There’s a point in Jay Bulger’s compelling documentary Beware of Mr. Baker where the filmmaker sits down with Eric Clapton and asks him to pit Cream drummer Ginger Baker against his rock contemporaries – John Bonham, Keith Moon. Clapton makes a sour, disgusted face, and immediately dismisses the notion that they’re even on the same plane. Baker, he explains, didn’t just bang things with sticks. Baker understands music, arrangement, dynamics. This immediately made me think of one of the best rock drummers in present-day Philadelphia – Chris Powell of avant-garde indie luminaries Man Man, as well as side projects Adventuredrum and Spaceship Aloha. Powell is someone who you could watch perform and think, wow, that’s one tripped-out percussionist. But those paying attention can also quickly pick up on the nuances of his playing, his imaginative arrangements and attention to detail.
With Beware of Mr. Baker opening at the Philadelphia Film Festival with a screening tonight at West Philly’s Rave Theater, and another one on Sunday at the Ritz East, I decided to get Powell’s take on this drummer whose career bridged rock, jazz and African percussion – as well as polo, drug addition and no shortage of emotional and domestic troubles. We each watched the film, and met up last night to compare notes. Powell observed the similarities between Baker’s untamed red beard and Animal from The Muppets. We pondered Clapton’s skepticism of rockers who die young. “It’s like you’re preserved in amber,” Powell said in agreement. “You don’t have to deal with real life – things like trends changing, or the music business changing, or navigating a career in an industry that mostly wants young people.” And we had a wide-ranging discussion on this dynamic portrayal of a fascinating figure in contemporary music, which you can read below.
The Key: As a non-musician watching the movie, I responded to Ginger Baker as a versatile drummer but also a fascinating personality. As a drummer, what was your take?
Chris Powell: You know how there’s certain bands you like, and if you really connect to it, that’s when the digging starts? I never really connected with Ginger Baker that way, probably because I never really liked Cream that much. So definitely his personality was pretty shocking, I had no idea it was how he was, manic or whatever. I didn’t know about his background in jazz. Which is funny because Mitch Mitchell, for example, he played with Hendrix, and he’s one of my favorite drummers. Hendrix had a rock band essentially, and Mitchell was a jazz drummer who was doing the rock thing. But I didn’t know the extent to which Ginger Baker was actually straight up a jazz drummer.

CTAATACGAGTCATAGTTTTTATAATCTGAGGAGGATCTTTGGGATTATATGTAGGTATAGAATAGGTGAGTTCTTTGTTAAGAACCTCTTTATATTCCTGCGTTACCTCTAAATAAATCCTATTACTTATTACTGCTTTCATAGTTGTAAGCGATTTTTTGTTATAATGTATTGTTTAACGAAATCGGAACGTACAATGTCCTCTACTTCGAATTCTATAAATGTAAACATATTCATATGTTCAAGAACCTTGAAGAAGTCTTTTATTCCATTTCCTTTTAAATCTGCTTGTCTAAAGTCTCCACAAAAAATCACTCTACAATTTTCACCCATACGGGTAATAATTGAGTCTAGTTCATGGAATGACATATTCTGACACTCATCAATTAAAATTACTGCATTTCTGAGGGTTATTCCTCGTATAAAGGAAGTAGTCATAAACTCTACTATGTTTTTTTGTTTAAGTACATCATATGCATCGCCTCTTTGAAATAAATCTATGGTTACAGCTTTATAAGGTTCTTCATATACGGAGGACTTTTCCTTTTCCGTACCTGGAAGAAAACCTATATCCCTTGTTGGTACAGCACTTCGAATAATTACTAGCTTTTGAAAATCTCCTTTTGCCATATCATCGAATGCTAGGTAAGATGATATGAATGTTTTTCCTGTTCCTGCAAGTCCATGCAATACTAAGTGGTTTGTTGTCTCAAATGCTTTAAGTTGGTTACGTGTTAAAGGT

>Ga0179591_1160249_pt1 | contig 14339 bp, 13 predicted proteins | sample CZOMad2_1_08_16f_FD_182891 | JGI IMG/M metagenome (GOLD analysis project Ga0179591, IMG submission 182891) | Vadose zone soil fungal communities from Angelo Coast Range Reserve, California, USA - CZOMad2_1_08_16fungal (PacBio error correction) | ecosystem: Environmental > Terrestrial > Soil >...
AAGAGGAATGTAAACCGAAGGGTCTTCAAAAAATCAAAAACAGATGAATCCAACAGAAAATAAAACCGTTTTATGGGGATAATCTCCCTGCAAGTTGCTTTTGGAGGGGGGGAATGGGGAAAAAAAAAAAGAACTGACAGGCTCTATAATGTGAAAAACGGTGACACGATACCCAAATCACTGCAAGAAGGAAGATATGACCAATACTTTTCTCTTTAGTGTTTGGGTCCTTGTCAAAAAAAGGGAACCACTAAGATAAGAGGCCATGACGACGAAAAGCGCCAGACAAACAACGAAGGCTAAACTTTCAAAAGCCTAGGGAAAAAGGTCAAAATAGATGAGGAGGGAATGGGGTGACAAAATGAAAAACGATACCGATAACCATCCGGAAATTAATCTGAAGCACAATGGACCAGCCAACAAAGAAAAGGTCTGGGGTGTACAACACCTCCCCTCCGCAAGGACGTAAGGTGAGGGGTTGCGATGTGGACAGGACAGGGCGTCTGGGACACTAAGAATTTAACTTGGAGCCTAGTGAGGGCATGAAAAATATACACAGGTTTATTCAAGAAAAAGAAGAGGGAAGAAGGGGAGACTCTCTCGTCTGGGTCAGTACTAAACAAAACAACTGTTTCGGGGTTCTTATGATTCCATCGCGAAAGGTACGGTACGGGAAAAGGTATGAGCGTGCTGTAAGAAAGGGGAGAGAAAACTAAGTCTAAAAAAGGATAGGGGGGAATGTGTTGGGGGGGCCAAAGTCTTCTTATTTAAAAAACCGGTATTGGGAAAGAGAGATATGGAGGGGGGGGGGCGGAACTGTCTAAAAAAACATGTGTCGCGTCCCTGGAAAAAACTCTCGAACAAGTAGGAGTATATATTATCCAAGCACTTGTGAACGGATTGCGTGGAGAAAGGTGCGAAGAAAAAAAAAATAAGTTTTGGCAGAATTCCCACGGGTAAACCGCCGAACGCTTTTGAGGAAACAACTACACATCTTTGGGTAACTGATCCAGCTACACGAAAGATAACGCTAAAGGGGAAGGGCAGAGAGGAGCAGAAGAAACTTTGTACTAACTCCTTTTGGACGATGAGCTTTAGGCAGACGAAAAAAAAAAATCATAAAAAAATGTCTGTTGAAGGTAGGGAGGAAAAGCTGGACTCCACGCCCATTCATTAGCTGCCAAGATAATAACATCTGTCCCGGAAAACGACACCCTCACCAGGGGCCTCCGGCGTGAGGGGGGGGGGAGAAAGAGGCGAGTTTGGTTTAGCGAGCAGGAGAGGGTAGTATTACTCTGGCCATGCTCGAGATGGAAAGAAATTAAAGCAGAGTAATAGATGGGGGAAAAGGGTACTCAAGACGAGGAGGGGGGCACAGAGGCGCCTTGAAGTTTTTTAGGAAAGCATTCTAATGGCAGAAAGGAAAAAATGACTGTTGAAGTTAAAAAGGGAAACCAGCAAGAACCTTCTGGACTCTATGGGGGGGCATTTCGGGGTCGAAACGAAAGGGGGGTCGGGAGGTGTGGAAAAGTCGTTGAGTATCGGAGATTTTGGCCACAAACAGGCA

TK: It was neat to see this period towards the beginning of rock, where the people who were playing in bands are really schooled people. Not that people today aren’t…
CP: They’re not! A lot of them aren’t.
TK: But in a pre-punk era, its interesting how, wow, a lot of these people seriously know their stuff.
CP:I feel like this comes up pretty regularly, just because of the roots of music in America and those Big Bands. If that’s when you grew up, that’s what you know. You know jazz, because that’s kind of all there was, and you had to take your pick form all these really brilliant bands. Regardless of the arrangements, and what your taste is, you’re around nothing but pure talent. So it created this situation where, at the beginning of rock and roll, there’s just these brilliant players. They could totally play this rock stuff, yeah, but they are also dynamite musicians. Continue reading →